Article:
“This law affects us in the media as news broadcast today is now on live-streaming over the internet and newspapers have an online version” — Rey Fabe, RMN reporter, union president
By JOHN RIZLE L. SALIGUMBA
DAVAO CITY, Philippines — Veteran radio reporter and union president Rey Fabe is unafraid of being sued for libel if he speaks against government policies and against erring public officials in his radio reports and program.
But with the recently passed Cybercrime Prevention Act, it is a different story altogether.
“This law affects us in the media as news broadcast today is now on live-streaming over the internet and newspapers have an online version,” said Fabe in an interview with davaotoday.com.
Fabe said “social media helped” in their successful campaign for higher wages at the height of their crippling strike last July.
Of this, freelance journalist Karlos Manlupig said that “In the advent of multinational companies’ mass production of gadgets and other technological devices such as cameras, multimedia content have become abundant while social media sites have become the platform of many individuals outside the mainstream media.”
He argued that the active involvement of “the people as source and publisher of their own news have threatened the state, thus the passage of the Anti-Cybercrime Law.”
Opposition to Anti-Cybercrime law has snowballed, some in the form of graphic or photo-based online “memes.” Aside from the memes against the cybercrime law, satiric memes recently hit Philippine Senate Majority Leader Vicente “Tito” Sotto III, who defended the law.
Among the first to put up graphics opposing the Cybercrime Prevention Act was Atenews, official publication of the Ateneo de Davao University. The meme said “Stop e-martial law,” “Junk the Cybercrime Prevention Act of 2012.”
In its online version, the Atenews staff said they would defend their publication if taken-down as an effect of the new law.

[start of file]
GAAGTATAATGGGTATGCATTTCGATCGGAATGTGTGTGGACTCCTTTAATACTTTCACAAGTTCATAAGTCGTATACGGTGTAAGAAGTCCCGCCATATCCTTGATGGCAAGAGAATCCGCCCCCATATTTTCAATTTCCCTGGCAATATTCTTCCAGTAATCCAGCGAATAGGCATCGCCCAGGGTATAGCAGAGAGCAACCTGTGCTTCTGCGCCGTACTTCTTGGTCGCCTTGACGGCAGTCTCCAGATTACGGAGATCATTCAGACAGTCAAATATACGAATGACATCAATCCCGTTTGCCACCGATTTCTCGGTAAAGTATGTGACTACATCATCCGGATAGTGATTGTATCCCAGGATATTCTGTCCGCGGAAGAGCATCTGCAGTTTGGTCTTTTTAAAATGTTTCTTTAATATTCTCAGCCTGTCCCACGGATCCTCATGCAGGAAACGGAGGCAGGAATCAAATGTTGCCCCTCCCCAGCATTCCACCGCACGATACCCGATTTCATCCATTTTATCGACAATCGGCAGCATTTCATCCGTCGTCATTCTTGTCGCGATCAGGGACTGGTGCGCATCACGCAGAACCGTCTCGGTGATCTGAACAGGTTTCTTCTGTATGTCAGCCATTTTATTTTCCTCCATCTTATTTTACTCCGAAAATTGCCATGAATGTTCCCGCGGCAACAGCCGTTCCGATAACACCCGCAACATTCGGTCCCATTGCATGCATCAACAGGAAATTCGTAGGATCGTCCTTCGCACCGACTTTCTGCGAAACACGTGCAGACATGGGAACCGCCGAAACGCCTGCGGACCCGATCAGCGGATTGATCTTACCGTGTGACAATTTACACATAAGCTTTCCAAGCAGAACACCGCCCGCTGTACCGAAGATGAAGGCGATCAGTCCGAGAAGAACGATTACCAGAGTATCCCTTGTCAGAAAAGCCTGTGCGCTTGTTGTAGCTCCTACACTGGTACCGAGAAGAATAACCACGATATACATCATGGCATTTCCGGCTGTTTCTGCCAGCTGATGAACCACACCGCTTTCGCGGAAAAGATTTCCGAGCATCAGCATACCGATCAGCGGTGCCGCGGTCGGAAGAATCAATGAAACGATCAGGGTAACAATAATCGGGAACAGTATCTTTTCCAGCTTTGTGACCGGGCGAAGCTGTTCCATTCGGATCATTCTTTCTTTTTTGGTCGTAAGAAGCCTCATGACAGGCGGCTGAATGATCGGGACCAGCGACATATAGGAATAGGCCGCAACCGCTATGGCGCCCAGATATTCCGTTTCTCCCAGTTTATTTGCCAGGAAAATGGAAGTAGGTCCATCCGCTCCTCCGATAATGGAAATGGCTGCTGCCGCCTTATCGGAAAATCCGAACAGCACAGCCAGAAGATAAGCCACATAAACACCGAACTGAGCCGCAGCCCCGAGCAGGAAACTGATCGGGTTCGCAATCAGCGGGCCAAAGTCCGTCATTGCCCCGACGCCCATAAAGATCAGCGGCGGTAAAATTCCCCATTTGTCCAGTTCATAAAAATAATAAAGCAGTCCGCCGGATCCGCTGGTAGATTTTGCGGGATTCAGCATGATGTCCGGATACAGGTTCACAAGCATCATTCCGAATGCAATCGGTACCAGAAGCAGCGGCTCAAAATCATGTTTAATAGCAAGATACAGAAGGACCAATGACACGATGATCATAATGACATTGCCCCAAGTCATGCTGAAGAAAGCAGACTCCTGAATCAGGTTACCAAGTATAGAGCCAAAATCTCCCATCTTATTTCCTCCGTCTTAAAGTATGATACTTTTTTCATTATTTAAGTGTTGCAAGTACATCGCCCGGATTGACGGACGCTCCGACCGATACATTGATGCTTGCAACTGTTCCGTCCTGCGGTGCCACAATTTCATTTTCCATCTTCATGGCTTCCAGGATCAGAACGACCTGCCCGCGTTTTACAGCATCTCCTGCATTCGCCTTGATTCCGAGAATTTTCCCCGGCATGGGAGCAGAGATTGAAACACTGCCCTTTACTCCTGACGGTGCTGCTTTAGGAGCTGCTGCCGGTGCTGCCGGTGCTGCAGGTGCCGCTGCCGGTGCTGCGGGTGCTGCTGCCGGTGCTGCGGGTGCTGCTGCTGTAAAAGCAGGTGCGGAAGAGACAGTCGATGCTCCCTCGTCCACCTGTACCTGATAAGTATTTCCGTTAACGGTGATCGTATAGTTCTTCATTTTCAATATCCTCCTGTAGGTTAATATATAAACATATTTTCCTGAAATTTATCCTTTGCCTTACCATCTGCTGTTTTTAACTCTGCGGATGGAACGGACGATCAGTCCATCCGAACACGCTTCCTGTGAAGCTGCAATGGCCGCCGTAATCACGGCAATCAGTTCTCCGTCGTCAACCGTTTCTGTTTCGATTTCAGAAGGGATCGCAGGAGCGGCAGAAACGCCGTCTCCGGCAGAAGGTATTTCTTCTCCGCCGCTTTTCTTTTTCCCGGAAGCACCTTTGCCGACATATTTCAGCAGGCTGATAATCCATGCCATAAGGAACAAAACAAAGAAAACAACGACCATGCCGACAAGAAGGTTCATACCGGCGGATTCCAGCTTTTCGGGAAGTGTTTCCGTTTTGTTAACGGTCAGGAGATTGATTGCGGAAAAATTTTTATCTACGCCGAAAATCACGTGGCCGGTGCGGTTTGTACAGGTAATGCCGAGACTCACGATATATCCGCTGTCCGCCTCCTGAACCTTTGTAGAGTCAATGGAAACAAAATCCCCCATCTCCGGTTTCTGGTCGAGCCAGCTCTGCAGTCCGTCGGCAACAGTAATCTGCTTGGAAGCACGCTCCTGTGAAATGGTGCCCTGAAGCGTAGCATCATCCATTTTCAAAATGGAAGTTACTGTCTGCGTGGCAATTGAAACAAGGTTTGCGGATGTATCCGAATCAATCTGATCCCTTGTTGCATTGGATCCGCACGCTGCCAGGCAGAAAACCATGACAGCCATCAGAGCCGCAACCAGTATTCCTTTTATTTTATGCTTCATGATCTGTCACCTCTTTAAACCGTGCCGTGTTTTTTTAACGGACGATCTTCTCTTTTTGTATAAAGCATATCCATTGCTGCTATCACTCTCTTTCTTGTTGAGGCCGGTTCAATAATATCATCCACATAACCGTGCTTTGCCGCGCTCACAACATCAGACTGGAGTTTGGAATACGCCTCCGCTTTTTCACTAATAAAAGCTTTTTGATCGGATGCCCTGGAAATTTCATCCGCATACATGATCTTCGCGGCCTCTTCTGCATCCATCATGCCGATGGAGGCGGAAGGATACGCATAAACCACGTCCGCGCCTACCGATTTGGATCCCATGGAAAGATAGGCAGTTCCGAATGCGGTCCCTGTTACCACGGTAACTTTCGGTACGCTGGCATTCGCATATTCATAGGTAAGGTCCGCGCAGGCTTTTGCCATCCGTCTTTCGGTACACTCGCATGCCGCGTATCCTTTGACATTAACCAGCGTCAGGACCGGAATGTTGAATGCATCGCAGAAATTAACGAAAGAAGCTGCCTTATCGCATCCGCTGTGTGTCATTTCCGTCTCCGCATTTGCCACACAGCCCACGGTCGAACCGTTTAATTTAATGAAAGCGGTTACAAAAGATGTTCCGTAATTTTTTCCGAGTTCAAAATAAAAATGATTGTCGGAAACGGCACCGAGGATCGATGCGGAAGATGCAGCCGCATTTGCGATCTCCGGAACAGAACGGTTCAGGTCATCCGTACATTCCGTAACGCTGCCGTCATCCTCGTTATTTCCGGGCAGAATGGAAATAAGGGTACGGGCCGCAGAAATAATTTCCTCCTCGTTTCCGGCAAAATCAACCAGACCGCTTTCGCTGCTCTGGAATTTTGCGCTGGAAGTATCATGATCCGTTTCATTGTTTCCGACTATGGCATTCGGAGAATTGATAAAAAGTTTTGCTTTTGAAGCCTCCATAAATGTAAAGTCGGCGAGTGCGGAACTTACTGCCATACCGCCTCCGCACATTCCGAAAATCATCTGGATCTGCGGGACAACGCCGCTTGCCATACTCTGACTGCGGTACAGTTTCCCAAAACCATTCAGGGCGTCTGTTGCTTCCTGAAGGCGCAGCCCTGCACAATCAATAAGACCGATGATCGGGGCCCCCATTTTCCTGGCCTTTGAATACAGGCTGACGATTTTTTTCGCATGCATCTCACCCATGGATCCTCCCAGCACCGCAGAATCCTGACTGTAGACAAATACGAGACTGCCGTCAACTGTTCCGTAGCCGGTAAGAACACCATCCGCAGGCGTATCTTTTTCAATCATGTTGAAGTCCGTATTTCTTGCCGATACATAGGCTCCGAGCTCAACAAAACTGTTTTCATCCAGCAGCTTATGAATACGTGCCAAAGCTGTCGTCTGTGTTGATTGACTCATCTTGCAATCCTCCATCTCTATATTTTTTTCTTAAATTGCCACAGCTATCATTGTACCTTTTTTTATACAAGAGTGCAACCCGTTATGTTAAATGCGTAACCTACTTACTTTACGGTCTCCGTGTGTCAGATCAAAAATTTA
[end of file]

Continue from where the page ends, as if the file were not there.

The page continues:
Atenews photojournalist Janine Abejay told davaotoday.com, that social networking sites belong to the users and they have the right to speak their minds.
“Personally, I think that (the government) is doing this because the election season is here and they do not want the people to know the truth,” Abejay said.
Charydel Malintad, another Atenews photojournalists and a mass communications student, said that before she involved herself with the school publication, she prepared herself to hustle with such issues. “I am willing to take the risk. If something happens, I would be proud because I know I have done something right,” she said.
“We would stand for our work. Besides, as far as we are concerned, we write based on facts,” said Farideh Jadali Sabet, Atenews managing editor.
Atenews staffers said that, should the current administration become repressive and shut down other media outfits, they are willing to live up to what Atenews stood for during martial law — an alternative press that the people can count on to give them the truth.
“We are not limited to what is happening in school. We must inform the people,” Sabet said.
“If the common people do the news, it is more real, more tangible and closer. This becomes a fertile situation to organize resistance. (The Cybercrime Prevention Act) was skillfully crafted to ensure that it will push through,” journalist Manlupig said. (John Rizle L. Saligumba/davaotoday.com)